Wade Miller phone conference

Wade Miller Phone Conference
(with comments from Theo Epstein)

How you feeling?

The prognosis was I had a frayed right rotator cuff, sidelined me for the second half of the year this past year. I�m currently doing rehab, I started rehabbing the day I got home, I�ve been doing that three times a week, it�s been going fairly well. I saw the doctor in Boston yesterday, he said everything looked good and I plan on throwing the first week of January. I start throwing as I normally would any other year, and I plan on going down to spring training a couple of weeks early to get ready down there, to start throwing outside, and get used to throwing outside. You have to hit the rehab hard and when the season starts you don�t stop that. You have to keep going and doing the exercises and keeping the arm strong.

Why Boston?

I wanted to go to a good team. Obviously they have good pitching, I think I can be a good part of that. They�re the best team in baseball right now, I thought it was a good fit for me and my family. It didn�t take long, they were aggressive, they wanted to get something done right away, and I was open to that. I know other teams had interest, but I�d been to Boston before, it�s a great city, great baseball town, and it�s something I wanted to be a part of.

Pitching in the AL?

I�ve thought about it a little bit, you don�t have the pitcher in there to ease the pain as they would say, skipping over the eight hitter to get to the pitcher, I realize that but it�s a little bit harder. I�ve pitched against the Yankees, the Red Sox, and Kansas City a few times, so it�s exciting. I�m ready for the challenge, I�m ready to face new hitters and see what I bring to the table.

Pitching in Boston?

I�ve pitched at Minutemaid for four years, that was a pitcher�s park and I�m going to pitch the same as I do at any park, regardless of the dimensions of the ballfield, I just try to go out there and pitch my game and not try to think about the short left field. It might add a little bit more pressure to do well (the passion of the fans, World Series team), with  the new team and everything. They have great fans. I always loved coming to Boston. The passion and the love for baseball. I think it�s very exciting. I�ve always thrived more when I pitched in Chicago than any other away ballpark.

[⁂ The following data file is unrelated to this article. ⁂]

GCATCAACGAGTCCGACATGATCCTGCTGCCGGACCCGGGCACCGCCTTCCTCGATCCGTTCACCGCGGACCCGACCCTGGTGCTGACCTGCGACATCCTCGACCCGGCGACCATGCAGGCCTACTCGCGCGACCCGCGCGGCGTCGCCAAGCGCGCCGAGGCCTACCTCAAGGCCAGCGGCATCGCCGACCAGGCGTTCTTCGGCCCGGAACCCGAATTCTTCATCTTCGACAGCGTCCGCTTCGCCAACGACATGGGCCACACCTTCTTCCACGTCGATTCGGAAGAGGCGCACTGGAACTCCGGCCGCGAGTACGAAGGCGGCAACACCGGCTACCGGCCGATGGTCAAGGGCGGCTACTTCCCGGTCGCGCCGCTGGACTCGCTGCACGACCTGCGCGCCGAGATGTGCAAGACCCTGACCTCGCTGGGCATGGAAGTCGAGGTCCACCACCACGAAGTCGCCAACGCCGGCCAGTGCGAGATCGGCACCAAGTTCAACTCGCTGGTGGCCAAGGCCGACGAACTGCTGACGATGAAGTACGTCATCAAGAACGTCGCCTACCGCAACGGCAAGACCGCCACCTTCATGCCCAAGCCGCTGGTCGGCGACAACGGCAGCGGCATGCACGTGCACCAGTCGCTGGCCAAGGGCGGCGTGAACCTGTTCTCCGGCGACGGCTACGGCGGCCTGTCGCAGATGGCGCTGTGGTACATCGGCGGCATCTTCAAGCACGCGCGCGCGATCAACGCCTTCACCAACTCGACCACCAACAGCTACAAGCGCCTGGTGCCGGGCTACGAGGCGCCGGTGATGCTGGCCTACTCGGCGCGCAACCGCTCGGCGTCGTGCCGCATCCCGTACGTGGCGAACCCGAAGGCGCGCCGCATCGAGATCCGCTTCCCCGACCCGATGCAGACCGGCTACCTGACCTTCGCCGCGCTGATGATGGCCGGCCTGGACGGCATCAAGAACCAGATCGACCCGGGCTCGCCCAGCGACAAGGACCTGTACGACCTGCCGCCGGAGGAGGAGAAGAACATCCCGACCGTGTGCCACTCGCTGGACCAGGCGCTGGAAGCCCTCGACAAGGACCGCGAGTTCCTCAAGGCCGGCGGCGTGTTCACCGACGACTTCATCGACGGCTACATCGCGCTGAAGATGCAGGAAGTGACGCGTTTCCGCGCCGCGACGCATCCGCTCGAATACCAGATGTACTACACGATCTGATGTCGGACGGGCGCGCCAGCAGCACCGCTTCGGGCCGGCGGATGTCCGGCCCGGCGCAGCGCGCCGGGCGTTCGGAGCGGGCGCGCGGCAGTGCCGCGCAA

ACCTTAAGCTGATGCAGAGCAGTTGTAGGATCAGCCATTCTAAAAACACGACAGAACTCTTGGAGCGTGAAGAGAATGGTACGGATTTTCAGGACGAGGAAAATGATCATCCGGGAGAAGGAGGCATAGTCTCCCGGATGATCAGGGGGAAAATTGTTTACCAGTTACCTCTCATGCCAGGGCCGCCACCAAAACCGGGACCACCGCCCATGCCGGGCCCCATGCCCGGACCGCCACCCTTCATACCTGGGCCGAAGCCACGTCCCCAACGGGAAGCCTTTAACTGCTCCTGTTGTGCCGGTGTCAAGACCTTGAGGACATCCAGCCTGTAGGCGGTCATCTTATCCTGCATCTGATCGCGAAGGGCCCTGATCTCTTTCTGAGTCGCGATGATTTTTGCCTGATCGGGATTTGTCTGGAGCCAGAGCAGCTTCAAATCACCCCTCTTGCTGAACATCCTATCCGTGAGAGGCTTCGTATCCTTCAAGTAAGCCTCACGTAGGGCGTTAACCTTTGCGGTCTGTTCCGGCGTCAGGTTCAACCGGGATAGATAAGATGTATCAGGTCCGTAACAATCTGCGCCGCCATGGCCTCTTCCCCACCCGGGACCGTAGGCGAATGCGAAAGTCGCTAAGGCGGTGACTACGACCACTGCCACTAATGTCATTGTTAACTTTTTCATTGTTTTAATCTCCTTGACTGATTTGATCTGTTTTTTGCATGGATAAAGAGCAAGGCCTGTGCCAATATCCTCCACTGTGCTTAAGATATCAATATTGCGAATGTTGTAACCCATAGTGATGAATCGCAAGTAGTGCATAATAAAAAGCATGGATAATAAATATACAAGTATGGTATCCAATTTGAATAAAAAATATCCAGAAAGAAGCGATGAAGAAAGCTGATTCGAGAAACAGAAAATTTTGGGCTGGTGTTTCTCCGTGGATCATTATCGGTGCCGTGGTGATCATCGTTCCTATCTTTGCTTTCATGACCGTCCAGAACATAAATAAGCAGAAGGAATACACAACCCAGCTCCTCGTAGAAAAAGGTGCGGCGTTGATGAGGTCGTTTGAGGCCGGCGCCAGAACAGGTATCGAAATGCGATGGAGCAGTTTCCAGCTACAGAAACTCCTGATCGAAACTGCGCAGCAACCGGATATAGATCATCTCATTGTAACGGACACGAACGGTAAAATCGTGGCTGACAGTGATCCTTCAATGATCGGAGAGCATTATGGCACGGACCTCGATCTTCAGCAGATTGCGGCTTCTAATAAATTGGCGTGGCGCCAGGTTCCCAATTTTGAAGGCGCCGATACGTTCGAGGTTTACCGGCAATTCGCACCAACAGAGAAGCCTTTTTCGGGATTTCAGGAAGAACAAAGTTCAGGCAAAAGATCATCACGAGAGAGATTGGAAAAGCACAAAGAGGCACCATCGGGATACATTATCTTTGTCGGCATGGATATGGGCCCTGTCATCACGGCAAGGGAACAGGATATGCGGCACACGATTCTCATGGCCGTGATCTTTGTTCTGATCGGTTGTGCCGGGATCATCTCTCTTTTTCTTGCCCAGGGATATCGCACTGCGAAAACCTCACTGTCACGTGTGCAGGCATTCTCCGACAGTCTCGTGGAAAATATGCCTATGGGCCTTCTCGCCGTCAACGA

Why non-tendered?

I was disappointed but I wasn�t surprised. I knew it was a possibility. They had a decision to make. They felt they weren�t going to take a risk on me that�s what I think. They made a decision, there�s no hard feelings there, but I played nine seasons there, it�s tough to move on.

Theo speaks:

We looked at this as a great opportunity, one that was definitely worth our while. It�s not every day that you get a chance to acquire a guy who�s a potential top of the rotation starting pitcher. We think that we structured a contract that�s fair to both sides with relatively minimal risk if the injury provides more of a setback than we anticipate but there�s also upside for Wade if he goes out and does what we expect him to do and stays healthy all year. He�s a guy who impacts a pitching staff, and those guys are hard to come by in trade, let alone free agency.

Schilling, Clement, Wells, Miller, Arroyo, Wakefield, they�re all starting pitchers. You can never assume health and readiness to go, so we�ll be very fortunate if we�re in a situation where we have six guys ready to go and healthy at the same time, then Tito will have to make a decision and somebody will have to go to the pen but that�s in an ideal world. This protects us, in case we don�t have somebody ready to go, we still have five starters to throw out there.

I�m prohibited by federal law, the Hippo regulations from going into any detail (Miller�s exam, who examined him, etc.) about Wade�s medical condition. I�ll just say the latest exam shows full range of motion, excellent strength throughout the shoulder and rotator cuff and we�re very optimistic that he�s going to have success when he starts throwing in the next couple of weeks.

BDD is a feature of Boston.com. All posts are by Steve Silva unless otherwise indicated.

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NY Post:

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The "Curt�s Pitch for ALS" program is a joint effort by Curt and Shonda Schilling and The ALS Association Mass Chapter to strike out Amyotrophic Lateral Sclerosis, also known as Lou Gehrig�s Disease.

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